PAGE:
A4. You cannot always control the amount of surgical experience you get during your PG training so most fellowships take that into account and structure their training programs accordingly. Be honest with your mentors about your past surgical experience when you start your fellowship.

It is absolutely ok to not have any prior exposure to refractive surgery.

Q5. How to build a good rapport with your mentor?

A5. To find an effective mentor, you need to first identify your goals – this will help you decide who will be a good mentor for you. The best mentoring is a two-way street; don’t take your mentor for granted; don’t be passive. It’s important to work hard, take the time to prepare and to ask questions, and to really put their advice to work. Hard work is always appreciated. Also, if you are lucky, you can have more than one mentor!

Q6. How important is the support of your colleagues?

A6. At any stage of your career, your colleagues will be the people you will have a natural tendency to lean on the most, as they will understand your situation; good or bad. Your effort to make things better for others will improve your own morale. Do not see you colleagues as competition, instead try to learn something from whoever you work with.

Q7. How to cope up with the stress and not let it reflect in your work?

A7. Having a clear goal and the ambition to achieve it, can help you stay focused, energetic, and able to meet new challenges in the workplace. However, don’t let it reach a point when it leads to stress that exceeds your ability to cope. Having a good support system is crucial and this can be your colleagues, friends, and family. Do not forget to pursue your hobbies, watch your favorite shows or read that book you were reading.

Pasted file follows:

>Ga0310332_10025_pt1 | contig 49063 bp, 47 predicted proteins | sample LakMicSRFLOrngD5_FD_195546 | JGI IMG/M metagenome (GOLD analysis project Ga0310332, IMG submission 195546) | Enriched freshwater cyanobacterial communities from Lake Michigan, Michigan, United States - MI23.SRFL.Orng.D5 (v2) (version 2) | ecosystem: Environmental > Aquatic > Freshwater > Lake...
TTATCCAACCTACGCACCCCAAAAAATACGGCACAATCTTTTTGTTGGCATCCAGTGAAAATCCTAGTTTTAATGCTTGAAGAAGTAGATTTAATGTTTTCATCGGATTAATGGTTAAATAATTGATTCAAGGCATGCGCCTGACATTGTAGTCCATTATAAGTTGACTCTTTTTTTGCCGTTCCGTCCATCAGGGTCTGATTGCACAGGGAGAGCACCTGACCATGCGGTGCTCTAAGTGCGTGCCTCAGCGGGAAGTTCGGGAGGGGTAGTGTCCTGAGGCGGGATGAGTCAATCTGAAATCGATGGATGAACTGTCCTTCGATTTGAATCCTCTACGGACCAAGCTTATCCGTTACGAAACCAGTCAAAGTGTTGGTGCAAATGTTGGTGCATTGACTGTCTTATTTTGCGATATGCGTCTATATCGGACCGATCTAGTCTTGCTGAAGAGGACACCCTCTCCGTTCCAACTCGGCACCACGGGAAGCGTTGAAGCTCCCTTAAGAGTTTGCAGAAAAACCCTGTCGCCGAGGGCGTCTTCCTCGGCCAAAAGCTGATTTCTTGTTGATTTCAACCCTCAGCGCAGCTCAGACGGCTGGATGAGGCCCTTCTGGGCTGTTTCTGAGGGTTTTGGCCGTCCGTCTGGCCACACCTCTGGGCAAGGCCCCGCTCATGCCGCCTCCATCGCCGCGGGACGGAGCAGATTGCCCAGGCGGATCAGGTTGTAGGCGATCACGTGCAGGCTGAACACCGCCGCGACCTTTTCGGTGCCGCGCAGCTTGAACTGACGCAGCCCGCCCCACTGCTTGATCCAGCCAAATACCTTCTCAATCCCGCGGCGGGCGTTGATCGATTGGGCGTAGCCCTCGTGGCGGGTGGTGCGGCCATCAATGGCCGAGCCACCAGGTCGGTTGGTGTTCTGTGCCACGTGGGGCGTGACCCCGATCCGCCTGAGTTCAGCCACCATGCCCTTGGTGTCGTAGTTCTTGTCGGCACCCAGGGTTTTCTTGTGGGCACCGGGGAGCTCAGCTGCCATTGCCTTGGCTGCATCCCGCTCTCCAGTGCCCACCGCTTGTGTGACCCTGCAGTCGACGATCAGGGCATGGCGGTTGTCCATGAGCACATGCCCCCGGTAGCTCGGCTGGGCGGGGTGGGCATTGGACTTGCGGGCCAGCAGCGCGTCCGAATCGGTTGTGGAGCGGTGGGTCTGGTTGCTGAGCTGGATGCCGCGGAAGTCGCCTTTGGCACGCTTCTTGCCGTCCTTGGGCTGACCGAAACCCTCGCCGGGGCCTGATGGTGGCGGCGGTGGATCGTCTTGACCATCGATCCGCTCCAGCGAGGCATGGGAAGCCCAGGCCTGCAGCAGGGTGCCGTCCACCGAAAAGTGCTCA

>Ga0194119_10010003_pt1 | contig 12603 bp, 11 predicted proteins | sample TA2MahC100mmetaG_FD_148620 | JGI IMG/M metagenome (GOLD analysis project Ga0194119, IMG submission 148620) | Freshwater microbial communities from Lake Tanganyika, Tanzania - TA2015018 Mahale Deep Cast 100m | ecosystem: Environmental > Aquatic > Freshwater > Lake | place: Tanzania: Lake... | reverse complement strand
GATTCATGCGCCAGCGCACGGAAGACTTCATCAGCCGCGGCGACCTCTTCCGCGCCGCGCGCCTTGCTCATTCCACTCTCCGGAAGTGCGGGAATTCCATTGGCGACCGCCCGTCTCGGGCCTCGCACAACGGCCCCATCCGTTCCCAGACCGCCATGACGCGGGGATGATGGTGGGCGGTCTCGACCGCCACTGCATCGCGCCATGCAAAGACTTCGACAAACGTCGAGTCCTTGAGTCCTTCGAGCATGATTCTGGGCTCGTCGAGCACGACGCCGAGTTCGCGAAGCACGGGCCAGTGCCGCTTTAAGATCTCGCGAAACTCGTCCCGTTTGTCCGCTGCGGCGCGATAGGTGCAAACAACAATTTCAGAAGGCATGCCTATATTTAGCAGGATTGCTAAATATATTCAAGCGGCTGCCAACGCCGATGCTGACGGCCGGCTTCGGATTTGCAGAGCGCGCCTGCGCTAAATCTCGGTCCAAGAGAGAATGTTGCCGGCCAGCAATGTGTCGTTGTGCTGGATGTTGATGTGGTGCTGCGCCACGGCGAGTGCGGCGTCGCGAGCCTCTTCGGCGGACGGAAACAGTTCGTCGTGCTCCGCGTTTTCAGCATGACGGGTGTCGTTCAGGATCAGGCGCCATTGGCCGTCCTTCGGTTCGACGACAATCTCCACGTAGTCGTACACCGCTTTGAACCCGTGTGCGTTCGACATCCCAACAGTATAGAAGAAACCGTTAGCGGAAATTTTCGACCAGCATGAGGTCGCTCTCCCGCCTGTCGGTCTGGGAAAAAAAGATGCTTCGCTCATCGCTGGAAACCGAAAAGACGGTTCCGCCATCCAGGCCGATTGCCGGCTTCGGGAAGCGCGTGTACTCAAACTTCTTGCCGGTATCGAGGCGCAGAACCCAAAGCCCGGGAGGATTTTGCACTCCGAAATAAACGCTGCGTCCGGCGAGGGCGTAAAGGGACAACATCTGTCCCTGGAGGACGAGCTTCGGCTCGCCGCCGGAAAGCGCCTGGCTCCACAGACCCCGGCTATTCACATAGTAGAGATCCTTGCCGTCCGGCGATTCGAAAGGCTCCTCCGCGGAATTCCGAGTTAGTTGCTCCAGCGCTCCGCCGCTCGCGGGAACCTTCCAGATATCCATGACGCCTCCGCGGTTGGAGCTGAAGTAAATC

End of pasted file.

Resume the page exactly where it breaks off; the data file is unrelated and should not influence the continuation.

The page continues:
Q8. Quick checklist for young aspiring Refractive Surgery fellows to follow during their fellowship.

A8. The key to being a good refractive surgeon is to understand that not everyone is an eligible candidate and to use the best of whatever diagnostic facilities you have to arrive at a decision that is beneficial and safe for your patient.

Keep this in mind while navigating through your fellowship. A few pointers:

  1. Be thorough with your knowledge of optics and refraction – A good refractive surgeon must know how to “Refract”.
  2. See as many topographies you can, and discuss with your mentor/seniors and colleagues.
  3. Learn to take scans on every machine you can get your hands on – learn nuances and finer technicalities from the technicians in your institute – will go a long way to help you take perfect scans when you have your own practice.
  4. The most important aspect according to me in Refractive Surgery is patient counseling – before, during, and after surgery. These patients also happen to be the most demanding set of patients that any ophthalmologist will encounter in their practice so make sure you learn how to deal with them during your fellowship.
  5. Dealing with Complicated cases like Irregular Corneas post-Refractive surgery, post LASIK ectasias, Cataract in patients post-refractive surgery, or in patients with keratoconus are some of the situations best learned during your fellowship and will set you apart from your peers.
  6. Get involved in as many research projects as you can. Good cutting edge research in India is sadly a rarity and if you are fortunate enough to be in an institute that does indulge in it, do not miss your chance.
  7. Don’t worry about the number of surgeries you get. It’s not a competition. The number of surgeries doesn’t make you a good surgeon. It’s how you approach each surgery that matters.